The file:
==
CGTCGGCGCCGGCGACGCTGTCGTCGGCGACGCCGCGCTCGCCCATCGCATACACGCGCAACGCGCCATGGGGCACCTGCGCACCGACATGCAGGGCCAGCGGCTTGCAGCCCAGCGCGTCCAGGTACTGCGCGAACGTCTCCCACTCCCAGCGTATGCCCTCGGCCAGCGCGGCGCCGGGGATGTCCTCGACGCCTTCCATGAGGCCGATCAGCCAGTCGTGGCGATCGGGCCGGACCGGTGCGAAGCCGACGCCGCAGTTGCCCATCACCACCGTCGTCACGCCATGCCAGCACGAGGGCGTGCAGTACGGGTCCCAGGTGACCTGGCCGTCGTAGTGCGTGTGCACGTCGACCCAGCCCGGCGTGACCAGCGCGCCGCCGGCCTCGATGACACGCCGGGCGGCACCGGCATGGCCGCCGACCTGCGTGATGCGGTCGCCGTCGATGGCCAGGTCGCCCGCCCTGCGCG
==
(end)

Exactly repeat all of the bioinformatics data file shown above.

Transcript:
CGTCGGCGCCGGCGACGCTGTCGTCGGCGACGCCGCGCTCGCCCATCGCATACACGCGCAACGCGCCATGGGGCACCTGCGCACCGACATGCAGGGCCAGCGGCTTGCAGCCCAGCGCGTCCAGGTACTGCGCGAACGTCTCCCACTCCCAGCGTATGCCCTCGGCCAGCGCGGCGCCGGGGATGTCCTCGACGCCTTCCATGAGGCCGATCAGCCAGTCGTGGCGATCGGGCCGGACCGGTGCGAAGCCGACGCCGCAGTTGCCCATCACCACCGTCGTCACGCCATGCCAGCACGAGGGCGTGCAGTACGGGTCCCAGGTGACCTGGCCGTCGTAGTGCGTGTGCACGTCGACCCAGCCCGGCGTGACCAGCGCGCCGCCGGCCTCGATGACACGCCGGGCGGCACCGGCATGGCCGCCGACCTGCGTGATGCGGTCGCCGTCGATGGCCAGGTCGCCCGCCCTGCGCG